© Jed McKenna
THE MOST VALUABLE CONCEPTS we can take from the East are Brahman, Maya and Atman. There are others, but don’t get greedy or you’ll end up like that monkey who couldn’t get his hand out of the jar because he wouldn’t release the banana. The real fool’s gold is found in the pockets of the drowned.
Most notable among Eastern philosophies for our purposes is the idea that Brahman Is All, where Brahman is without attributes and therefore precisely synonymous with any term we define as without attributes, such as truth or consciousness. Saying Brahman Is All just means we’re using the word Brahman instead of consciousness. Here we’re calling it consciousness because I experience consciousness directly, and I don’t know this Brahman guy from Adam.
Advaita Vedanta is the philosophical pinnacle of Eastern thought (and, therefore, of world thought), but Advaita is like Buddhism and Zen for me; as soon as I enter, everything that lured me in turns into something else. From the outside it looks okay, but as soon as you go in, you find yourself right back in Maya’s house of mirrors. My distinct impression is that many adherents and promoters of Advaita and nonduality completely misunderstand both what it is and what it’s not.
Brahman is Atman, Atman is Brahman. That’s the whole deal. Truth has no teaching, requires no guru, and is not a spiritual pursuit. That bears repeating: Truth is not a spiritual pursuit. A guru may be necessary to follow a teaching, but to make a journey we must cut everything away, gurus and teachings included. We can sit together, but we must travel alone. If you think you see more in Advaita, or any teaching, then look down and watch those vines wrapping around your ankles.
Remember, there’s nothing to know. Kill the guru. No head full of spiritual knowledge or wall full of spiritual books can ever be other than an anchor. All forward motion depends on release, not gain. Only that knowledge which destroys knowledge facilitates progress. Don’t seek external validation, be your own guru. Students don’t make journeys and travelers don’t sit in classrooms. This little caution bears emphasizing because our compelling tendency toward spiritual inertia is why the most spiritually knowledgeable, respected, and dedicated, are not themselves awake.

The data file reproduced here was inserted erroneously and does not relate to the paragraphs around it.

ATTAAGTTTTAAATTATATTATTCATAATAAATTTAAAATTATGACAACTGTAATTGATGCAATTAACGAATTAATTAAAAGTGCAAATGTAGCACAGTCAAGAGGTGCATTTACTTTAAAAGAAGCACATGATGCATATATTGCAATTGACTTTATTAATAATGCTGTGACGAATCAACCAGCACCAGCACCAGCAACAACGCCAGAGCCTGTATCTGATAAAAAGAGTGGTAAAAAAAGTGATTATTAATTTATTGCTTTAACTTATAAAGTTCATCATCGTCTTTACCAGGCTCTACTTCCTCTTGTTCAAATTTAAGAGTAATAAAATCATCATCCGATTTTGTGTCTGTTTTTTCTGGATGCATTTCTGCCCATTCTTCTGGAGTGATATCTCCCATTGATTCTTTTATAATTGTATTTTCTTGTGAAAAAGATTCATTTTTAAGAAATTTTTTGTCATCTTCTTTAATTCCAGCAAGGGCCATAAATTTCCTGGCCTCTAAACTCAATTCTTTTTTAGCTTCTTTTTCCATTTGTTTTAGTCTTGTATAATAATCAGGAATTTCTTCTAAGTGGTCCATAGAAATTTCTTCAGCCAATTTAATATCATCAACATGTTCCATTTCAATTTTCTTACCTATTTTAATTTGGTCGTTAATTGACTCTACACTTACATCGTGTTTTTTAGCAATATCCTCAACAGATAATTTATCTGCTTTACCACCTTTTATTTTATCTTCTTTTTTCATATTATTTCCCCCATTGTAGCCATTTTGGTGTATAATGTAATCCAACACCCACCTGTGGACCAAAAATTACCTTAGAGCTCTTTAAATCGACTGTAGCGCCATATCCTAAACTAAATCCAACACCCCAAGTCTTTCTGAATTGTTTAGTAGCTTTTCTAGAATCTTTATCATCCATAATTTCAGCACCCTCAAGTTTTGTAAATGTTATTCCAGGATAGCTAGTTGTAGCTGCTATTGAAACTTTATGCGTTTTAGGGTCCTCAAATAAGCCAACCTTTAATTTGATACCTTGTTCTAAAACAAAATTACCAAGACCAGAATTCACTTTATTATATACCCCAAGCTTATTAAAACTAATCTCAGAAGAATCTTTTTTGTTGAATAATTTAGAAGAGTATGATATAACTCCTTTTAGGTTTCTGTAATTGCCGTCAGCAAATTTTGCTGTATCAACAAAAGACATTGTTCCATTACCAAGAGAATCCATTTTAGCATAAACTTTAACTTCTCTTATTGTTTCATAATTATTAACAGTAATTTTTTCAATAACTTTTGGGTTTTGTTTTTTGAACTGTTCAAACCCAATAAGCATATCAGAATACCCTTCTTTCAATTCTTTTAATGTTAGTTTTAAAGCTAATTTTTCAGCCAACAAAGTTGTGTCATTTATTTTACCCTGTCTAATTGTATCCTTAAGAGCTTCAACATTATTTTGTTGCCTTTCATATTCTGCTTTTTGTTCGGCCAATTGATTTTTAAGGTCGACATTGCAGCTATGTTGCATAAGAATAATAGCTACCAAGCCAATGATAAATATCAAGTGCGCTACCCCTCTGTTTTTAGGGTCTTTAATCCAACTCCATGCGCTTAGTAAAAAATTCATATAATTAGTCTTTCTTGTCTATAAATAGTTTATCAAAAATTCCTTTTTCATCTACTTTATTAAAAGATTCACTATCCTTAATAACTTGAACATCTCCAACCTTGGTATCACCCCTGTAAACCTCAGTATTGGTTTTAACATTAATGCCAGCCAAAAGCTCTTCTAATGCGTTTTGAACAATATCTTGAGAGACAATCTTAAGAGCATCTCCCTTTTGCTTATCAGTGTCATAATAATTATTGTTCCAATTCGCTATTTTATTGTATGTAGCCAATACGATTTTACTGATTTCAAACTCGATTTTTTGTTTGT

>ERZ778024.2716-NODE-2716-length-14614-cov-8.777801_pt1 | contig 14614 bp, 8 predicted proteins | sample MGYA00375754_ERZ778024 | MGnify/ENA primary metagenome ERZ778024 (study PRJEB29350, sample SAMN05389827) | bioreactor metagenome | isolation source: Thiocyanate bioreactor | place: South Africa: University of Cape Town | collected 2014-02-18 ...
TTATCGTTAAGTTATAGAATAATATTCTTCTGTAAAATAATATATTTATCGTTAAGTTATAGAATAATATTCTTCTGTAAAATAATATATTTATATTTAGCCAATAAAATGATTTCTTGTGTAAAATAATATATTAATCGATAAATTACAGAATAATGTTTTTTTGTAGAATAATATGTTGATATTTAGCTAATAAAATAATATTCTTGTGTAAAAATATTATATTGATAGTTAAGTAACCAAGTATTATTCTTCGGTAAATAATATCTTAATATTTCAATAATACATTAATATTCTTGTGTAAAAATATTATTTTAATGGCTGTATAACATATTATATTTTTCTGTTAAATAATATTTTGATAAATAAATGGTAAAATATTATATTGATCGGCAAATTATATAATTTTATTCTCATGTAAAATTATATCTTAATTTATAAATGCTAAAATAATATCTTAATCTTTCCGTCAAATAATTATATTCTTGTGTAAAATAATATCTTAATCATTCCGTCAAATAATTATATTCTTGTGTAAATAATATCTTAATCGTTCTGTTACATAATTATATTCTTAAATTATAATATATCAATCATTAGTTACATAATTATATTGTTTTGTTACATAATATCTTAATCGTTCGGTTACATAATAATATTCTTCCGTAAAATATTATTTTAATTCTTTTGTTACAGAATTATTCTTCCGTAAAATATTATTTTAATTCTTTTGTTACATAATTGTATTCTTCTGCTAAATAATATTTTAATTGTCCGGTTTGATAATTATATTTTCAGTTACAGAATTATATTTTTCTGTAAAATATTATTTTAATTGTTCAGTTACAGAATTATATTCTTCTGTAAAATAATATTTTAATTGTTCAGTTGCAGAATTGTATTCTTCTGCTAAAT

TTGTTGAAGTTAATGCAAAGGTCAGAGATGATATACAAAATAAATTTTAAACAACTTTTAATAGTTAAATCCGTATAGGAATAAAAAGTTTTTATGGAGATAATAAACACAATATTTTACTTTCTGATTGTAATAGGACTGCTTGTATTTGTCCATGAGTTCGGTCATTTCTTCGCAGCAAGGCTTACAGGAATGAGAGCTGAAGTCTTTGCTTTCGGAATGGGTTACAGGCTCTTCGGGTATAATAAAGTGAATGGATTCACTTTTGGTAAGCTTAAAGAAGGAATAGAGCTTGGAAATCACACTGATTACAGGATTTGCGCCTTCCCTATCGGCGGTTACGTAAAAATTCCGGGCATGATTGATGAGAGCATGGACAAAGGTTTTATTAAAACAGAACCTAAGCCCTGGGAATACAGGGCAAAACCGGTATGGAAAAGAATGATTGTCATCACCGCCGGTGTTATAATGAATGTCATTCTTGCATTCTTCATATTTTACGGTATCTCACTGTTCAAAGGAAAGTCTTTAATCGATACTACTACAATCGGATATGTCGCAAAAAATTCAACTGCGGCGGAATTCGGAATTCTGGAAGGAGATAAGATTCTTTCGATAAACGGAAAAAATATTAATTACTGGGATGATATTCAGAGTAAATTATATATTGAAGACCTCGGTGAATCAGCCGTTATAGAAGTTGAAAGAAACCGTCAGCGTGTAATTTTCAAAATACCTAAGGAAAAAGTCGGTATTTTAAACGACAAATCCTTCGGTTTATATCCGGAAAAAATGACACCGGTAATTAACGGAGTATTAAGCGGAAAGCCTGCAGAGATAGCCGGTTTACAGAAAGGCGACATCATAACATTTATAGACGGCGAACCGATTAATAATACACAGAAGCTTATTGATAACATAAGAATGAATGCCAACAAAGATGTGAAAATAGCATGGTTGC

If you want to understand Maya, if you want to make sense of the dreamstate, if you want to reconcile the irreconcilable, then you are consigning yourself to a lifetime of blind wandering, like countless billions before you. You can believe something new every week, or one thing for the rest of your life, but you will never discover the slightest trace of true knowledge. You’ll be in good company, though, if that counts for anything.
To digress a bit, I feel at times like I’m delivering a message more appropriate to the trilogy than to this theory-of-everything document. That’s probably because I don’t buy into the whole theory thing. Concept-level understanding seems to me like a dream within a dream, but I don’t know why anyone would want to do anything but wake up.
Well yes, I do know, but, as always, I feel that I’m not communicating so much with the reader as with the reader’s little bastard, that muffled shrieker and spiritual anarchist who wants to stage a coup and throw firebombs and blow the dreamstate all to hell. That little bastard is alive in you, and he wants you dead. I see him as the good guy in all this, the scrappy underdog, and maybe someday he’ll make you grab that six-inch knife and jump out of the boat and begin the journey beyond self.
However, to continue this digression a bit more, I will repeat what I said in the books, which is that Human Adulthood is the real prize for everyone everywhere. That’s what all spiritual seekers really want, not truth or enlightenment, and that’s what absolutely everyone should pursue at all costs. No shit.
Here, we take a description of Brahman, and replace the word Brahman with Consciousness: